Bioluminescence and Fluorescence Imaging
Bioluminescence imaging is an optical technique for imaging islets using light-generating enzymes (e.g., luciferase reporter gene). The transfected reporter gene in cells or the transgenic expression of the reporter gene in an animal catalyzes luciferin to emit visible light, which can be visualized from outside the body. Transplanted islets from transgenic mice expressing luciferase under the control of the mouse insulin promoter could be visualized by bioluminescence, and the survival rate of islet grafts could be evaluated (45, 46). Although this method is a sensitive and quantitative measure of the beta-cell mass, it is not suitable for the clinical application.
Fluorescence imaging is also a useful modality for imaging pancreatic islets. Islets from transgenic mice expressing green fluorescent protein (47) or red fluorescent protein (48) under the control of the mouse insulin promoter could be imaged by a light signal generated from the light excitation to visualize islet engraftment. In addition, ex vivo fluorescence imaging of beta-cell apoptosis could be visualized after systemic administration of a fluorescent marker of apoptosis (CY5.5-labeled annexin V) (49). Furthermore, intravenous injection of a fluorescence-labeled exendin-4 analog with specificity for the GLP-1 receptor in beta-cells could distinguish beta-cells from exocrine pancreatic cells (50). However, these optical imaging modalities cannot visualize deep tissues and are restricted to preclinical studies.
Conclusion and Future Expectations
Pancreatic islet transplantation has a great potential for the treatment of type 1 diabetes. However, a significant number of transplanted islets are lost after transplantation, and therefore, the transplantation efficacy is insufficient to be a mainstream therapeutic method. It is difficult to investigate the cause of islet loss or intervention strategies to prevent islet loss without methods to assess islet survival or function. Current progress in non-invasive imaging techniques for transplanted islets, including PET, MRI, US, and optical imaging, allows quantification and functional evaluation of transplanted islets in experimental conditions. Techniques under development for imaging the pancreatic islets illustrate the capabilities and limitations of each imaging modality. The strengths and weaknesses of these imaging methods are summarized in Figure 1. Probes targeting biomarkers related to beta-cell function are another possibility for imaging, for example, Mn and Zn targeting (39, 40). MRI techniques might be possible for analysis of the functional beta-cell mass, because these images would reflect the insulin production of beta-cells. In addition, microencapsulated islets, rather than naked islets, would ameliorate the potential toxicity of labeling agents (51).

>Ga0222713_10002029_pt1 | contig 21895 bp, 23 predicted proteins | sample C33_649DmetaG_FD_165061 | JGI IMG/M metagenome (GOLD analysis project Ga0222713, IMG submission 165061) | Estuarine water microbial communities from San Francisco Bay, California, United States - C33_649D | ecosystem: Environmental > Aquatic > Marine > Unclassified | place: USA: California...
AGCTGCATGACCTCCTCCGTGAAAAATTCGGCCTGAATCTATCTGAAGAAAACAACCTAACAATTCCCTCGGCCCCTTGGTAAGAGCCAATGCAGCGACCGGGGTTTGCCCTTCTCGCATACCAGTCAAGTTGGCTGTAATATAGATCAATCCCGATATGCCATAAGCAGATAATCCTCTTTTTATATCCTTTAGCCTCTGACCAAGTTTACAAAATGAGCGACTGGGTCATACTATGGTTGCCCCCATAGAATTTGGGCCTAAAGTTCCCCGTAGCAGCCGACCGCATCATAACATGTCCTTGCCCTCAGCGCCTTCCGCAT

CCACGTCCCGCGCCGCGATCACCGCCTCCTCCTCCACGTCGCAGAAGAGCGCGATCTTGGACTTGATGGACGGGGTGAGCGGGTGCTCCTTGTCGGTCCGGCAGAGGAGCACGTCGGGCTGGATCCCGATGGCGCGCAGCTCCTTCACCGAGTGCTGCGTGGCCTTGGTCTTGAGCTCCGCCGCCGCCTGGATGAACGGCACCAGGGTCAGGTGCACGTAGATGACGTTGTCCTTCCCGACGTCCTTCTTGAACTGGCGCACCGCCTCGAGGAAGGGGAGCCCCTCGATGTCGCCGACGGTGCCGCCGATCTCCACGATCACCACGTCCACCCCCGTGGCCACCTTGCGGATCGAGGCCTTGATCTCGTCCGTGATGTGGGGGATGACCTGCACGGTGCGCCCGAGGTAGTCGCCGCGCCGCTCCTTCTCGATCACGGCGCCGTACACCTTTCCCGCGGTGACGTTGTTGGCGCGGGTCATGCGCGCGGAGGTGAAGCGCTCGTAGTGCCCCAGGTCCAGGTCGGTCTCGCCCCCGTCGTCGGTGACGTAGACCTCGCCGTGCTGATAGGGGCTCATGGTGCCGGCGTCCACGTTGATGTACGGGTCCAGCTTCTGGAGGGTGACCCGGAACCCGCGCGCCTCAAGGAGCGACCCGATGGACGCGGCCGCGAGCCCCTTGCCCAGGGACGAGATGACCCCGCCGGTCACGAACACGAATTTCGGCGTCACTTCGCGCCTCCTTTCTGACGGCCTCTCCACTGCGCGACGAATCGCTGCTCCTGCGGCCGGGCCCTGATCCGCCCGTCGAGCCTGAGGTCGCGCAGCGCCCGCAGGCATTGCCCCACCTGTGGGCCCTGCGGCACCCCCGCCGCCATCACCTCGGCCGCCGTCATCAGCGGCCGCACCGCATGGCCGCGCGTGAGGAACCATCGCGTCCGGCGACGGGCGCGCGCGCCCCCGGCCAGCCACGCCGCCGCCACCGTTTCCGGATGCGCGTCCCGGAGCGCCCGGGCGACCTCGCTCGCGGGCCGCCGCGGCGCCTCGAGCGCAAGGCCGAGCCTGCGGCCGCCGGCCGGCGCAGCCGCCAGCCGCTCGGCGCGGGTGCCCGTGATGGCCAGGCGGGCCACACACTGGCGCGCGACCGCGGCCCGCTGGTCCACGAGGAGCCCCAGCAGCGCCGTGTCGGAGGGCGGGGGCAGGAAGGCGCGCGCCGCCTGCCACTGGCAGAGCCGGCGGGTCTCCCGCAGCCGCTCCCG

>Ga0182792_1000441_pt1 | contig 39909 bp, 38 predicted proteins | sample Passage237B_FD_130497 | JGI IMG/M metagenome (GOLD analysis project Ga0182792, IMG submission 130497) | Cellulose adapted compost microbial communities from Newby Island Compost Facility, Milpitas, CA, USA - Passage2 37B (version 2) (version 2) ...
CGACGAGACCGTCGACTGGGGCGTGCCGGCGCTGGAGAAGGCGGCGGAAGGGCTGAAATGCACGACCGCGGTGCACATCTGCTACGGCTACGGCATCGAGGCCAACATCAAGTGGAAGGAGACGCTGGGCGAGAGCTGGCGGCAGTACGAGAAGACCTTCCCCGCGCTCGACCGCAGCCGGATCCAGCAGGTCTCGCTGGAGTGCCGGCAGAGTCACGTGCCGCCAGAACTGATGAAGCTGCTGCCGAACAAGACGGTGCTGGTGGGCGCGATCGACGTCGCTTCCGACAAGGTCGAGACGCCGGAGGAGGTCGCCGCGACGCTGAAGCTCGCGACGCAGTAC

Figure 1. Strengths and weaknesses of non-invasive imaging of islets. The term “resolution” is used for a pixel count in digital imaging, and “spatial resolution” is used for the measure of how close lines can be resolved in an image, not just the pixel resolution in pixels per inch. PET, positron emission tomography. Reprinted with permission from Ref. (20). SPECT, single-photon emission computed tomography. Reprinted with permission from Ref. (25). US, ultrasonography. Reprinted with permission from Ref. (43). Optical imaging, especially bioluminescence imaging. Reprinted with permission from Ref. (46). MRI, magnetic resonance imaging. Reprinted with permission from Ref. (30). 3D-UTE, three-dimensional ultrashort echo time, imaging. Reprinted with permission from Ref. (42).
DK collected information; H-SJ collected information and wrote the manuscript.
Conflict of Interest Statement
The authors declare that the research was conducted in the absence of any commercial or financial relationships that could be construed as a potential conflict of interest.
This research was supported by a grant of the Innovative Research Institute for Cell Therapy Project, Ministry of Health & Welfare, Republic of Korea (A062260) and by a grant from the Korea Health Technology R&D Project through the Korea Health Industry Development Institute (KHIDI), funded by the Ministry of Health & Welfare, Republic of Korea (grant number: HI14C1135). We thank Dr. Ann Kyle for editorial assistance. We apologize for any oversights.
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Keywords: pancreatic islet, non-invasive imaging, islet mass, magnetic resonance imaging, positron emission tomography, optical imaging
Citation: Kim D and Jun H-S (2018) In Vivo Imaging of Transplanted Pancreatic Islets. Front. Endocrinol. 8:382. doi: 10.3389/fendo.2017.00382
Received: 17 October 2017; Accepted: 26 December 2017;
Published: 22 January 2018
Edited by:Åke Sjöholm, Gävle Hospital, Sweden
Reviewed by:Naoaki Sakata, Fukuoka University, Japan
Jason Gaglia, Harvard Medical School, United States
František Saudek, Institute for Clinical and Experimental Medicine (IKEM), Czechia
Copyright: © 2018 Kim and Jun. This is an open-access article distributed under the terms of the Creative Commons Attribution License (CC BY). The use, distribution or reproduction in other forums is permitted, provided the original author(s) or licensor are credited and that the original publication in this journal is cited, in accordance with accepted academic practice. No use, distribution or reproduction is permitted which does not comply with these terms.
*Correspondence: Hee-Sook Jun, firstname.lastname@example.org